Condemnation without sanctions: Serbia’s difficult balance between the EU and Russia in the face of the invasion of Ukraine | International
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At the end of February, shortly after the war in Ukraine began, the president of Serbia, Aleksandar Vucic, solemnly appeared on television and said that he had “aged 10 years in the last four days” due to the pressure for his country – almost the the only one in Europe that refuses to join the sanctions – align itself with the rest of the West against the invasion. Three months after that “these days are a nightmare for me and I’m glad people don’t see it”, Vucic must be losing another decade.
The visit to the Balkan country of the Russian Foreign Minister, Sergei Lavrov, scheduled for this Monday and Tuesday, has had to be canceled after the authorities of Bulgaria, North Macedonia and Montenegro, bordering Serbia, have denied the Russian plane that The permit to fly over their respective airspaces had to transport it, confirmed this Sunday at the last minute the spokeswoman for Russian diplomacy, Maria Zajarova, in statements to Italian television La7 quoted by Russian press agencies. Zajarova blamed the West and “the member countries of the EU and NATO” for what she defined as “the closing of a channel of communication.”
Hours earlier, the Serbian Prime Minister, Ana Brnabic, had admitted that this visit had become “exceptionally complicated” due to Western reprisals for the war. Belgrade has condemned the Russian aggression at the UN, but refuses to support the sanctions, in an act of political juggling like the one it successfully applied last year, by buying covid vaccines from both Western powers and Russia and China. . The visit next Friday of the German chancellor, Olaf Scholz, is also now in the wings.
The president, a pragmatic populist re-elected last April with an absolute majority, recently exemplified his game of various bands in just 48 hours. On the 5th, he euphorically announced that he had agreed by telephone with the Russian president, Vladimir Putin, to extend the purchase of natural gas from Russia at a reduced price for three years. “It is by far the best deal in Europe,” he stressed. Two days later, at his swearing-in ceremony, he made it clear to Parliament that Serbia must “be firm on the European path” and that it is “not politically neutral” because it aspires to join the EU.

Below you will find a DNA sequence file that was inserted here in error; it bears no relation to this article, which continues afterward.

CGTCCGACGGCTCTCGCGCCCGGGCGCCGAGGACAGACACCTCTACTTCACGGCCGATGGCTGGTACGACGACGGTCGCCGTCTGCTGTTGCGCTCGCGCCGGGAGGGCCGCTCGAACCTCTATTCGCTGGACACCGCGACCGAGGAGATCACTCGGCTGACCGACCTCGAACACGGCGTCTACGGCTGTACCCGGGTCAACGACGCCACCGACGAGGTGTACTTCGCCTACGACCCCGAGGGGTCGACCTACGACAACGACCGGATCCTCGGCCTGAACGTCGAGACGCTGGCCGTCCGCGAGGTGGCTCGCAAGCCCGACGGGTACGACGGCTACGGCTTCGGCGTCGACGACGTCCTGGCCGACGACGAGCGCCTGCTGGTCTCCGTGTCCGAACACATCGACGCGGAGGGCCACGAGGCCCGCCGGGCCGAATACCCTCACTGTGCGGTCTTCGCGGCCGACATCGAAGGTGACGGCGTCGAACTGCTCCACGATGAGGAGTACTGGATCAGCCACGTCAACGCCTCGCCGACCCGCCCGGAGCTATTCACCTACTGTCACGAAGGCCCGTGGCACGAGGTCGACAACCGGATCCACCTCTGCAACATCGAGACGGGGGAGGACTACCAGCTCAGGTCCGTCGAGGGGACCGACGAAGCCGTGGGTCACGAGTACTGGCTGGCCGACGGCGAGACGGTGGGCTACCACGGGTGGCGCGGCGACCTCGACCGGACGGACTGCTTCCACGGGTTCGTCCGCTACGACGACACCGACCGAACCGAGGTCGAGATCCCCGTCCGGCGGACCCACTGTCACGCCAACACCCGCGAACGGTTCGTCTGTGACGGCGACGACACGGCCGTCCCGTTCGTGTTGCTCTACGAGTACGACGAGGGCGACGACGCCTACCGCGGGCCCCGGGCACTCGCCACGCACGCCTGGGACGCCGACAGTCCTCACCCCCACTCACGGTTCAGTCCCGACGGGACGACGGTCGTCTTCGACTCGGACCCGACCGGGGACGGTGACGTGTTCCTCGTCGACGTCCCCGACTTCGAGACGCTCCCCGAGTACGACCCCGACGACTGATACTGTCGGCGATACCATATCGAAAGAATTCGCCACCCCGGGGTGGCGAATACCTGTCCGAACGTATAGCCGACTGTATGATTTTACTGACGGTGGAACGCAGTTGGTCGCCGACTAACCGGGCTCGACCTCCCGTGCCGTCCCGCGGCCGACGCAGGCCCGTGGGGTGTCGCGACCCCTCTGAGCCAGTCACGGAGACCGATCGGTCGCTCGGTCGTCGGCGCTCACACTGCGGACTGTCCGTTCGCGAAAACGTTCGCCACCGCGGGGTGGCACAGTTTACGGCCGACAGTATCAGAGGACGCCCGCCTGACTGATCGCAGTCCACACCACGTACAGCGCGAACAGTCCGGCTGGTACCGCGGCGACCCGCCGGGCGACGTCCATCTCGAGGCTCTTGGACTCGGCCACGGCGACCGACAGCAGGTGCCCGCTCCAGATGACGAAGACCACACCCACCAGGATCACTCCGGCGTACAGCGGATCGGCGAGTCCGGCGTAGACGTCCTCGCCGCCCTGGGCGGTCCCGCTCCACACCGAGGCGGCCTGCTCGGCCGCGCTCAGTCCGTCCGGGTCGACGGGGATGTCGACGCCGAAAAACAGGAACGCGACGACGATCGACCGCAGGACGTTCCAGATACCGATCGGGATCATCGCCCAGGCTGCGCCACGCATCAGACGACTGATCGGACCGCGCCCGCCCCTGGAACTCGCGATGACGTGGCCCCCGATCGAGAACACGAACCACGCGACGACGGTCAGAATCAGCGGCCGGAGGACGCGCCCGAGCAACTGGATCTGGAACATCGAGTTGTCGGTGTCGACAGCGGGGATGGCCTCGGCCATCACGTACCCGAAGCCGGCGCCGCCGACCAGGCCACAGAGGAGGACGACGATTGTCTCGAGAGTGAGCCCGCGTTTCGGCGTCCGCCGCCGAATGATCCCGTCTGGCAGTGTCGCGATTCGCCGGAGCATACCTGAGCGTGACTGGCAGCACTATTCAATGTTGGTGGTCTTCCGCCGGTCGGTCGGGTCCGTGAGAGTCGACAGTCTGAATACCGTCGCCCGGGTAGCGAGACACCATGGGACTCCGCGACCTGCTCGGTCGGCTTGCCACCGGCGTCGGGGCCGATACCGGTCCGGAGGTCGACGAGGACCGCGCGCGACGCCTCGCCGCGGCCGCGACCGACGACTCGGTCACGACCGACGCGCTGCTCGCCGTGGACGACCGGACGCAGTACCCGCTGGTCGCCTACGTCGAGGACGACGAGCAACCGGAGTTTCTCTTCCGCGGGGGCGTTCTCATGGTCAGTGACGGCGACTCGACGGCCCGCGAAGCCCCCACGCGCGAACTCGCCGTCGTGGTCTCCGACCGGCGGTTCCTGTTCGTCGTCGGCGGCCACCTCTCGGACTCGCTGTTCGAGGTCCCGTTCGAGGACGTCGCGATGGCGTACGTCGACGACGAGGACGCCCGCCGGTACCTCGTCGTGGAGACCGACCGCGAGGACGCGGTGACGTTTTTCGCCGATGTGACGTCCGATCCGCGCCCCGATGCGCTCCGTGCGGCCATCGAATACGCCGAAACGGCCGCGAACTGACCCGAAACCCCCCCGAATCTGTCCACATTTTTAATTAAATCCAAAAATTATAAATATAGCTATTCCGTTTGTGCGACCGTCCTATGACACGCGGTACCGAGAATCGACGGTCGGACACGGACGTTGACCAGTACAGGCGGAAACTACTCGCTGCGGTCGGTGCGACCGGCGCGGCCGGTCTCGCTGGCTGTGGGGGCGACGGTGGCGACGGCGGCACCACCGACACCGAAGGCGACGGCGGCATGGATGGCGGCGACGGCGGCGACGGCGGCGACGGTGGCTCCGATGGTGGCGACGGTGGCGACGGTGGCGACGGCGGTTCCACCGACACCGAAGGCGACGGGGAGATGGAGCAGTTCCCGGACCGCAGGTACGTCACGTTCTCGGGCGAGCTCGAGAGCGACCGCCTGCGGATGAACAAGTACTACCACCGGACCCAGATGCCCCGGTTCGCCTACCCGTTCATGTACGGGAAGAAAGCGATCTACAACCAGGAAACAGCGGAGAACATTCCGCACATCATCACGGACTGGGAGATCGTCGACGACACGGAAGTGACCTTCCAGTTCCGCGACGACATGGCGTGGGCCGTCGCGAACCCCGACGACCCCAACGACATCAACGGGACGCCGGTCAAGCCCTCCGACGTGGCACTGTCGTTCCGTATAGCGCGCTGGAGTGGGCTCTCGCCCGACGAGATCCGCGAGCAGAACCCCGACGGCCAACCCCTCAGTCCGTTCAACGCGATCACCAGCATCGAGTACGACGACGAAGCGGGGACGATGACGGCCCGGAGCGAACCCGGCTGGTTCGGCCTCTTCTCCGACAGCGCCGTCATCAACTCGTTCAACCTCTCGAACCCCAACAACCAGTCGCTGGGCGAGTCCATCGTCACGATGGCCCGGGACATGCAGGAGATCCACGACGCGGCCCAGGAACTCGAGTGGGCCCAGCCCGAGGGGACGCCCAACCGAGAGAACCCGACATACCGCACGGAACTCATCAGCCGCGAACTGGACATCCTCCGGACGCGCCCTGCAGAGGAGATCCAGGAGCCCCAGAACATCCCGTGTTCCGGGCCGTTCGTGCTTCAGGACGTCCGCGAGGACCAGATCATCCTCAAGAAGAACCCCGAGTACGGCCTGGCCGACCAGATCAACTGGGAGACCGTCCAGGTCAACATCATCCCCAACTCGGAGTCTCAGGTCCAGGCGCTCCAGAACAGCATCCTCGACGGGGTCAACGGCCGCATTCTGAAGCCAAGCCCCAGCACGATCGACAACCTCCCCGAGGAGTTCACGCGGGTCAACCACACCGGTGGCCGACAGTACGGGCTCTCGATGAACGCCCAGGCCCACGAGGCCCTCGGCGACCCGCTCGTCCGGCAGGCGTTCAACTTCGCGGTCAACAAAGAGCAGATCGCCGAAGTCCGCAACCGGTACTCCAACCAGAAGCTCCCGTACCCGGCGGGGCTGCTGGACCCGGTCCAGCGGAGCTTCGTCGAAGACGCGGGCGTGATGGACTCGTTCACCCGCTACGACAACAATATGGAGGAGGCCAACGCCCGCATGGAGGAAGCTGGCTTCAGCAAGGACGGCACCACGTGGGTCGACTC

Before the invasion, Serbia enjoyed good relations with Ukraine, one of around 100 UN countries that does not recognize Kosovo’s independence, declared unilaterally in 2008. But its historical, political and economic ties with Russia are much stronger. . The main one: the veto guarantee for Kosovo’s entry into the UN, which means Moscow’s permanent seat on the Security Council.
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Serbia is also the fourth country in the world most dependent on Russian gas (almost completely), its main electricity companies are majority owned by Russian companies and a significant part of its population feels linked to a country with which it shares the alphabet (Cyrillic) and the majority religion (Orthodox Christianity), and with which he fought in the two world wars. In Belgrade, in fact, the pro-Russian demonstrations for the war have attracted more people than the pro-Ukrainian ones, T-shirts with Putin’s face are sold in newsstands and you can see advertisements for the national oil company NIS, controlled by Russia’s Gazprom, with the linked Serbian and Russian flags and the word zajedno (together).
But Belgrade is also the Balkan capital with the most advanced EU accession negotiations, however much they are going at a snail’s pace, depending on a prior agreement with Kosovo and enlargement today generates little enthusiasm in the EU. Last month, the head of community diplomacy, Josep Borrell, issued a clear wake-up call: “Maintaining close ties with the Putin regime is no longer compatible with building a common future with the EU.” Two months earlier, nine MEPs from the liberal group Renew Europe, including the former Balearic president José Ramón Bauzá, had asked the president of the European Commission, Ursula von der Leyen, and Borrell for the temporary cessation of the entry dialogue and the delivery of funds to Belgrade until it “aligns its declarations, policies and values” with those of the EU. The Union, which in practice values the stability provided by Vucic more than the complaints of democratic erosion, is by far the main donor to Serbia (3,170 million euros in the last two decades).